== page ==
by Ben Evansky, Adam Shaw
“China’s concerted push has more to do with advancing its self-serving interests -- than demonstrating genuine leadership consistent with the principles -- enshrined in the U.N Charter.”
UNITED NATIONS – The recent election of a Chinese official to a top U.N. organization is the latest sign of a steadily growing influence of China at the world body -- something the U.S. is viewing as a “concerted push” by China to advance its interests and authoritarian agenda abroad.
Qu Dongyu, a Chinese government official, was elected as the next director-general of the Food and Agriculture Organization last month, meaning that Chinese officials now run four out of 15 specialized U.N. agencies. The U.S. does not head any of the 15 agencies, although it does lead related funds, such as UNICEF and the World Food Programme (WFP).
"I'm very grateful to my motherland, without 40 years of successful reform and an open door policy I would not have been who I am,” Qu Dongyu said after his election.
Dongyu’s victory at the FAO now sees Chinese officials heading the International Civil Aviation Organization (ICAO,) the International Telecommunication Union (ITU) that deals with information and communication technologies, and the United Nations Industrial Development Organization (UNIDO), which is responsible for development goals.
“China is definitely being more assertive at the U.N., in line with its status as the second biggest payer,” one U.N. diplomat told Fox News. “They use their partnership with developing countries to try to knock down what they don’t like, especially on human rights.
"Along with Russia, they challenge the rules-based international order which most of the world believes has made us safe and prosperous. So most of the world needs to be ready to push back. “
Brett Schaefer, a leading expert on the U.N. at The Heritage Foundation told Fox News that the Chinese have been trying to expand their influence at the U.N. and other international organizations for a while, noting that the first Chinese national to head a specialized U.N. agency was at the World Health Organization (WHO) in 2007.
“China uses ICAO – as it did with WHO – to block Taiwanese participation and priorities,” Schaefer said. “China has used the ITU to legitimize its Belt and Road Initiative (BRI) and advance its Internet goals….It is very clear China has a plan and they are targeting individual organizations to realize it.”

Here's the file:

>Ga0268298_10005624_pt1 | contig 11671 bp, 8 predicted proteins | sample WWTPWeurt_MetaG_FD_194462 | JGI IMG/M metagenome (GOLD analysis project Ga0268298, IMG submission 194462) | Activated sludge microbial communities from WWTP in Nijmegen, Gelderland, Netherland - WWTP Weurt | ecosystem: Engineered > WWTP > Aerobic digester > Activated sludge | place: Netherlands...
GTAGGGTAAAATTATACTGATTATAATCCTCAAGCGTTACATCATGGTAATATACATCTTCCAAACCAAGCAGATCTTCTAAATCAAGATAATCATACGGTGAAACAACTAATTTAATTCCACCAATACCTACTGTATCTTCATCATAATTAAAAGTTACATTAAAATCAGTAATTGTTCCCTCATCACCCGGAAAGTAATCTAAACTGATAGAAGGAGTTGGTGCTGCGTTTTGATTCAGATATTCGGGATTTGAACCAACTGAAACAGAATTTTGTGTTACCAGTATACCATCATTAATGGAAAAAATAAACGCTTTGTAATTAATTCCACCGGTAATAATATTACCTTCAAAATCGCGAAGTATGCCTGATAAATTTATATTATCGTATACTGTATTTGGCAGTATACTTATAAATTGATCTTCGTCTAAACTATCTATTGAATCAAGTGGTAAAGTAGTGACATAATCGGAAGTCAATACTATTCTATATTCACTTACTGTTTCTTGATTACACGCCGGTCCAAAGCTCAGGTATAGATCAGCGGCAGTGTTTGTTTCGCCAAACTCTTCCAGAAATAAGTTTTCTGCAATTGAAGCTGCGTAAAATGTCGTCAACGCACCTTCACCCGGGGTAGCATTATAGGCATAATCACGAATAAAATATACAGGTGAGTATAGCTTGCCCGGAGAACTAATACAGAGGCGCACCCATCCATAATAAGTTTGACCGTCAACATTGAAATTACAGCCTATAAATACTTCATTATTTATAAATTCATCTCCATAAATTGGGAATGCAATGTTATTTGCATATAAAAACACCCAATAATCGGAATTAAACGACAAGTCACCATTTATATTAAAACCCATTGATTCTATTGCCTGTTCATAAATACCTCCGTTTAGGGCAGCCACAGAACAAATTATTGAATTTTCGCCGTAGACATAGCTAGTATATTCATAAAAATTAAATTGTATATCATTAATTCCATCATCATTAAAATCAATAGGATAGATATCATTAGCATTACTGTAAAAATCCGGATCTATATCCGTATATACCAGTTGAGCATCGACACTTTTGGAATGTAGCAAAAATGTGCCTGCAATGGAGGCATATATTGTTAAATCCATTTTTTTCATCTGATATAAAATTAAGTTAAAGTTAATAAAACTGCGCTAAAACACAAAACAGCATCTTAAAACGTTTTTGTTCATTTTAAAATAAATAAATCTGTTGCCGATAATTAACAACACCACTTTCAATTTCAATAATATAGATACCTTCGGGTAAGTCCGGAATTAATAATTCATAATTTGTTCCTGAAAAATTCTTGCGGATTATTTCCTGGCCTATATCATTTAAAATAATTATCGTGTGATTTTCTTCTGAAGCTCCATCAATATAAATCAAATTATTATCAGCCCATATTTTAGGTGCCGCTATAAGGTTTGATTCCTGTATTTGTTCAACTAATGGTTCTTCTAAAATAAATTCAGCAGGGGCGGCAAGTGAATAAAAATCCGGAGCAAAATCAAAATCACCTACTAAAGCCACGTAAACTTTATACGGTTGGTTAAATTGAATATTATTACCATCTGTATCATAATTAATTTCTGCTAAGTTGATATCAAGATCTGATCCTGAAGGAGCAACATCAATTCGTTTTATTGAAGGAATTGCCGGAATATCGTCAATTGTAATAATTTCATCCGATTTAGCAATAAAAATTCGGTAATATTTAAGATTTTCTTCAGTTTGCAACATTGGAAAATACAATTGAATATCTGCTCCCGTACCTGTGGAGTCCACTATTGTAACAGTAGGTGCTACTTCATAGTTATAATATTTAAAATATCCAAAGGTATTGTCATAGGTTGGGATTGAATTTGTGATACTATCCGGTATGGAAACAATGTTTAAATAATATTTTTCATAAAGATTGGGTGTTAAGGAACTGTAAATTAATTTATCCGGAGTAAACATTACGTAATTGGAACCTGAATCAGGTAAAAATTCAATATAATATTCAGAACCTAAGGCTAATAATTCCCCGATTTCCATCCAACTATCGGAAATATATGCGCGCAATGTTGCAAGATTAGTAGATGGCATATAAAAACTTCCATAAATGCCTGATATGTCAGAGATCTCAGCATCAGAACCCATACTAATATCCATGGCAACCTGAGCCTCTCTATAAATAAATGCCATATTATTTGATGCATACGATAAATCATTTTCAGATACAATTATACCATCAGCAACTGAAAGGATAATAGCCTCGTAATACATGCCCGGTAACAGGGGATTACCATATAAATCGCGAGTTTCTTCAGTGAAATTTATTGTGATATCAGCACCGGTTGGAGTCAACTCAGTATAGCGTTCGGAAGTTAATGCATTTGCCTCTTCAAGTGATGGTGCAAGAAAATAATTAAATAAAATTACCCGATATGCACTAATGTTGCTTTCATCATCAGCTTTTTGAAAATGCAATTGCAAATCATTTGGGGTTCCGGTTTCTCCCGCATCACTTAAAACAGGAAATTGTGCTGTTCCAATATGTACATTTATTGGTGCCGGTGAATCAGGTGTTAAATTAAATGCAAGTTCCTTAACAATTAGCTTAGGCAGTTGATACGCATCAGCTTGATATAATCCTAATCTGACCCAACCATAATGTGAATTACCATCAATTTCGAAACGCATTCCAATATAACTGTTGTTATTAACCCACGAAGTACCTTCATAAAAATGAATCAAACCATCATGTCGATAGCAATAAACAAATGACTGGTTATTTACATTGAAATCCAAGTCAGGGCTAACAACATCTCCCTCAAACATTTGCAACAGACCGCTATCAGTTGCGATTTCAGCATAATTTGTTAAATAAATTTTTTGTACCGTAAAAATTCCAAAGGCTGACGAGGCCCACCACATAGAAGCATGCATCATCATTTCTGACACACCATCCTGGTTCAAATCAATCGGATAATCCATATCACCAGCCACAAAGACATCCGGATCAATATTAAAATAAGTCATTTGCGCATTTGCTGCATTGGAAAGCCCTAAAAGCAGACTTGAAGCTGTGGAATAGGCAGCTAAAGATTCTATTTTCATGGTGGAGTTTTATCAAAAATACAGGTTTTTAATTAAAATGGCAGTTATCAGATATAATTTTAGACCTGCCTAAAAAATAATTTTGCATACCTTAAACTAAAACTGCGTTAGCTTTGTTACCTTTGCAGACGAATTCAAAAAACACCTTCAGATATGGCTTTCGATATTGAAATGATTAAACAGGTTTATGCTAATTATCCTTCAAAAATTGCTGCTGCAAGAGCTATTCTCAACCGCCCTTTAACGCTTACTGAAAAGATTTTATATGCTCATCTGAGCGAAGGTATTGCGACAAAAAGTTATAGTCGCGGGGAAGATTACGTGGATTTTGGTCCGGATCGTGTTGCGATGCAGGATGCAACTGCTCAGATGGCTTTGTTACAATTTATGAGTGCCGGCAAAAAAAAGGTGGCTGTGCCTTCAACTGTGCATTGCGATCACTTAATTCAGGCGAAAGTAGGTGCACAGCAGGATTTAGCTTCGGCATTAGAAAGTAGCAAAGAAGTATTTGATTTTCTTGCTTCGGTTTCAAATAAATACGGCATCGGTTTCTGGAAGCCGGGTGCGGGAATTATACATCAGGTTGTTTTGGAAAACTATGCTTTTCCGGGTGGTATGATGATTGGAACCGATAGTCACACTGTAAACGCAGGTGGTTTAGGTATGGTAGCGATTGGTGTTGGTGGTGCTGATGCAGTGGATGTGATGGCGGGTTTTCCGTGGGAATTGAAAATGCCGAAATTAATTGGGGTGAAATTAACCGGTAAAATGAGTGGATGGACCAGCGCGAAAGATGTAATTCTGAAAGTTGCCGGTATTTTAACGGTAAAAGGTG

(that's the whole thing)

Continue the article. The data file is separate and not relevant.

Schaefer went on to say that China has used its relationship with developing countries to great effect, and has not been shy in using financial and political pressure to get support from reluctant states.
“Unlike Western nationals, whose governments largely respect the independence of UN officials, China expects and receives overt support for Chinese policies from their nationals,” he said, pointing to the arrest of former Interpol President Meng Hongwei as an example of what happens to those who defy Beijing.
A State Department official dismissed criticism that the Trump administration had retreated from the U.N. and other international organizations, leaving a vacuum for Chinese influence to fill.
“Our desire to reform and strengthen the U.N, into a more efficient and effective organization does not diminish our leadership on the global stage – it is part and parcel of our determination to lead,” the official said.
The official went on to say that the U.S. is well aware of China’s ambitions at the U.N.
“There is no question that China is using any means possible to increase its influence in international organizations and across the greater international system,” the official said. “China’s concerted push has more to do with advancing its self-serving interests and authoritarian model than demonstrating genuine leadership consistent with the principles and fundamental freedoms enshrined in the U.N Charter.”
When asked about the criticisms of the Chinese policy at the U.N., a spokesperson for the Chinese mission to the U.N. told Fox News: “China firmly upholds multilateralism, the UN-centered international system and the international order based on international law, and is committed to maintaining world peace and promoting common development.”
One nation that has felt the brunt of China’s actions at the UN is neighboring Taiwan. A spokesperson from its Taipei Economic and Cultural office in New York told Fox News that China blocks Taiwan from taking part in the UN and its specialized agencies it controls by pushing member states not to endorse proposals calling for Taiwanese participation.
“What’s even more absurd is that Republic of China (Taiwan) passport holders are not allowed to enter the U.N. grounds as tourists, and that Taiwan journalists are denied accreditation to cover U.N. meetings such as the General Assembly,” the spokesperson said.
Gordon Chang, an expert on China and East Asia, urged a more forceful response in facing China’s ambition, and warned that the U.S. is now in “an existential contest with the [Chinese Communist] Party.”
“That means we must, among other things, oppose at every turn China’s participation in U.N. bodies,” he said. “As a part of this effort, we need to publicly make the case that the Chinese regime is illegitimate and that a ruling group committing atrocities at home against racial and religious minorities, such as the Uighurs and Tibetans, can have no role in international institutions."
Ben Evansky, Adam Shaw
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